Cancellations and delays strain staffing
As I sat on the tarmac for hours at LaGuardia on Thursday, the gentleman sitting next to me casually asked the flight attendant when she and her colleagues would “time out.”
She had 12 hours before she’d have to go off the clock, she explained, but the pilots had just a few hours before they would need to take a mandatory rest period. We realized that if this delay went on much longer, this flight would get canceled.
A combination of federal regulations, union rules and airline policies govern how many hours pilots and flight attendants can work. These limitations are in place for the safety of everyone on board.
It’s why Mann describes crew time as “perishable and limited.”
When you get a day like Thursday and crews at a major hub and airports throughout the country spend hours sitting on the tarmac, that can go a long way toward eating up the hours those employees have available to work.
That’s never a good thing for airline schedules, and it’s exacerbated by significant staffing challenges that mean fewer employees are available to help cover in such situations.
It’s a “double whammy,” Mann said,.
And when there’s not enough staff available for a flight? “That’s it. It’s over,” Mann said.
This is when airline schedulers have to make “the really tough decisions,” he said, determining which flights are most and least valuable and choosing which to cancel.
That leaves travelers scrambling for seats on alternate flights, which is easier said than done when travel is inching closer to pre-pandemic levels. Particularly in these busy summer months, and around major holidays like Thanksgiving, finding a seat on another flight gets difficult.
“There’s very few places to put people,” Mann said. “And that just means their trips are ruined.”
Speaking about the most recent cancellations, Delta said canceling a flight is “always our last resort.” An airline spokesperson told TPG on Friday: “We sincerely apologize to our customers for the inconvenience to our travel plans.”
The airline this week said it has been starting the boarding process on flights earlier and allowing planes to “leave when ready,” which the airline said is leading to a higher portion of flights departing five minutes early.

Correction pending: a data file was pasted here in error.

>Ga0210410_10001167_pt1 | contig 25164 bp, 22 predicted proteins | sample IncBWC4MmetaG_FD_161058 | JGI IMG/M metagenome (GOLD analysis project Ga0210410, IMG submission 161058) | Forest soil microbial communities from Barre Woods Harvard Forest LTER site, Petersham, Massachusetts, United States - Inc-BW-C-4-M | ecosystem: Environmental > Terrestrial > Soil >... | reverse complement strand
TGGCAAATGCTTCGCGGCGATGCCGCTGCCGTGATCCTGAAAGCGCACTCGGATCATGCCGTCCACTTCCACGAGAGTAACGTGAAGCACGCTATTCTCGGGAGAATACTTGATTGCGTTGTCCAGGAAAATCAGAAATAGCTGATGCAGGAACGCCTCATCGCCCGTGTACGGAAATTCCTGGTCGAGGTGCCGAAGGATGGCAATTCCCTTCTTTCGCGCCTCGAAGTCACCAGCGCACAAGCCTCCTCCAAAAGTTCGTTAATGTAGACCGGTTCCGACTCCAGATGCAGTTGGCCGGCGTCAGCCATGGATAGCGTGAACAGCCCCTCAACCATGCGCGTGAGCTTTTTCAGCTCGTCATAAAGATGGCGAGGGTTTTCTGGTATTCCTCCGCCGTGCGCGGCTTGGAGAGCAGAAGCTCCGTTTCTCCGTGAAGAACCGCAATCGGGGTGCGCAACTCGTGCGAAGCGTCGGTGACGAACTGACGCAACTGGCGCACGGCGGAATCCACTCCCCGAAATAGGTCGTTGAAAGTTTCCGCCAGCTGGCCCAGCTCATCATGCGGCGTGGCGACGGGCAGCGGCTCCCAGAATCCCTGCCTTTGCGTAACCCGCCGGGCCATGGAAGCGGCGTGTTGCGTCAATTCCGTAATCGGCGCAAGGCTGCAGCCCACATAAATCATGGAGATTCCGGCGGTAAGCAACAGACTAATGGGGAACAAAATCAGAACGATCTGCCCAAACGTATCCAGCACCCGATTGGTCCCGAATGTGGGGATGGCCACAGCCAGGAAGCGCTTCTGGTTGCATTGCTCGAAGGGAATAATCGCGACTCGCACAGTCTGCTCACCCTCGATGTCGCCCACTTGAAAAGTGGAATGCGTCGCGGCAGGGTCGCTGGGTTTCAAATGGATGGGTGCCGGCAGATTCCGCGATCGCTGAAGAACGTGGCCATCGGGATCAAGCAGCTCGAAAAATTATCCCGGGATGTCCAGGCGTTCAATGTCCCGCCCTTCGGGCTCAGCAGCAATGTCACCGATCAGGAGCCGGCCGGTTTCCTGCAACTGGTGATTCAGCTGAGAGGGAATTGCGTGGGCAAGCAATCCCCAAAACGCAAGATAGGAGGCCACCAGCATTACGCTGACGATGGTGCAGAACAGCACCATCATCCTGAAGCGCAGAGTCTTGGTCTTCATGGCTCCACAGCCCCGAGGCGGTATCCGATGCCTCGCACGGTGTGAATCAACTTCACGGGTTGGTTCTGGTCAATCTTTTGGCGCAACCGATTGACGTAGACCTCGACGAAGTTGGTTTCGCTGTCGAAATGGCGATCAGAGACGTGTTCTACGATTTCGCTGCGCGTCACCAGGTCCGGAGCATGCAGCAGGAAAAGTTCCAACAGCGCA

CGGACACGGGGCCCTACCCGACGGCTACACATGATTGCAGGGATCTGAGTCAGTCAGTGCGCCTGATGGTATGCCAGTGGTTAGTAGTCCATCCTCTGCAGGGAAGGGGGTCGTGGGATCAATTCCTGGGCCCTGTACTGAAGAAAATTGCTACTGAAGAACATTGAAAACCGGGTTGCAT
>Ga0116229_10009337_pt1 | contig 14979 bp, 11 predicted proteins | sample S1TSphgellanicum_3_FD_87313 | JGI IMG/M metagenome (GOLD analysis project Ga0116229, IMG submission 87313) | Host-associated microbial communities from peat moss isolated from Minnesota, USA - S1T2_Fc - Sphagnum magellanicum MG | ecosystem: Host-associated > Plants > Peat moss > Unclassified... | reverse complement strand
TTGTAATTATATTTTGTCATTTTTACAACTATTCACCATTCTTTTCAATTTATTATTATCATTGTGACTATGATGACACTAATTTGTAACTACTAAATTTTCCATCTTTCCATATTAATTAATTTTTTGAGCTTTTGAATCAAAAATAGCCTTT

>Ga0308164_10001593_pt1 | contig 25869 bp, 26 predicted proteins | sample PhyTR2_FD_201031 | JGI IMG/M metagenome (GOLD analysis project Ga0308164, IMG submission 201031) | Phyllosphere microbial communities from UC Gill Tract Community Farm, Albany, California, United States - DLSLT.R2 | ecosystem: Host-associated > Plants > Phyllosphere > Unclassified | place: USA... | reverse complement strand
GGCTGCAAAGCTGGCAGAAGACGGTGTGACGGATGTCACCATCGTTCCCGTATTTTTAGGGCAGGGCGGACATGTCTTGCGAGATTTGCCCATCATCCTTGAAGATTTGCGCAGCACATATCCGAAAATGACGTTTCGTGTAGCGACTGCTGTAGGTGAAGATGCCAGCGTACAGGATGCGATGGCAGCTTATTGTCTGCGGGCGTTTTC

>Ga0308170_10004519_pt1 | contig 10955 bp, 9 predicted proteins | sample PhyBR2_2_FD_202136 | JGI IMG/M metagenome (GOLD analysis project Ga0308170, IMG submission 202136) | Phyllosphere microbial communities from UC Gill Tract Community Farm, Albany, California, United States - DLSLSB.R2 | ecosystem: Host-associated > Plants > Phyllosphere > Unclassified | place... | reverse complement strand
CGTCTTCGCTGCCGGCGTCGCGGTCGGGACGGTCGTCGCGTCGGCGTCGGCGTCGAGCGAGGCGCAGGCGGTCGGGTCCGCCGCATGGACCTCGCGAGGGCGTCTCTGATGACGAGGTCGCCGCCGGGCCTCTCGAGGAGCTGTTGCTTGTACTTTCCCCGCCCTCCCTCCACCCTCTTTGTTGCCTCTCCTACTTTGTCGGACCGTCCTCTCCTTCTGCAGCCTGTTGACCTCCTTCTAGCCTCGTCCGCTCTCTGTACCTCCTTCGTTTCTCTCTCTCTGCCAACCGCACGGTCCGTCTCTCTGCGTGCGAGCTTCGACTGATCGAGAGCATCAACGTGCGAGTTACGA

American Airlines did not respond to a request for comment before publication.
Planning for the rest of this summer
The most recent series of disruptions came on the same day TPG reported that U.S. Transportation Secretary Pete Buttigieg met with airline leaders to discuss how they could reach more reliable operations going forward this summer, including making sure they can deliver on the schedules they promise.
For his part, Mann believes airlines and federal regulators must take steps to improve the nation’s air traffic control system, an issue that’s led to much discussion in recent months. He also echoed concerns about the ability of airlines to meet the schedules they publish, suggesting carriers too often use factors like weather and air traffic control as “punching bags.”
We have seen some airlines take steps in recent months to reduce flight schedules to a more manageable level. Delta is the largest carrier to recently announce a summer schedule reduction and said this week it would continue working to alert passengers about cancellations as far in advance as possible.
Mann said things will not be fixed overnight, and suggested travelers be prepared for the possibility that things could go awry during their summer travels. This should include, he said, monitoring a flight’s incoming plane to spot potential disruptions on the horizon.
“There’s really not much you can do except be the best-informed traveler you’ve ever been,” he said.
Featured photo by Sean Cudahy/The Points Guy.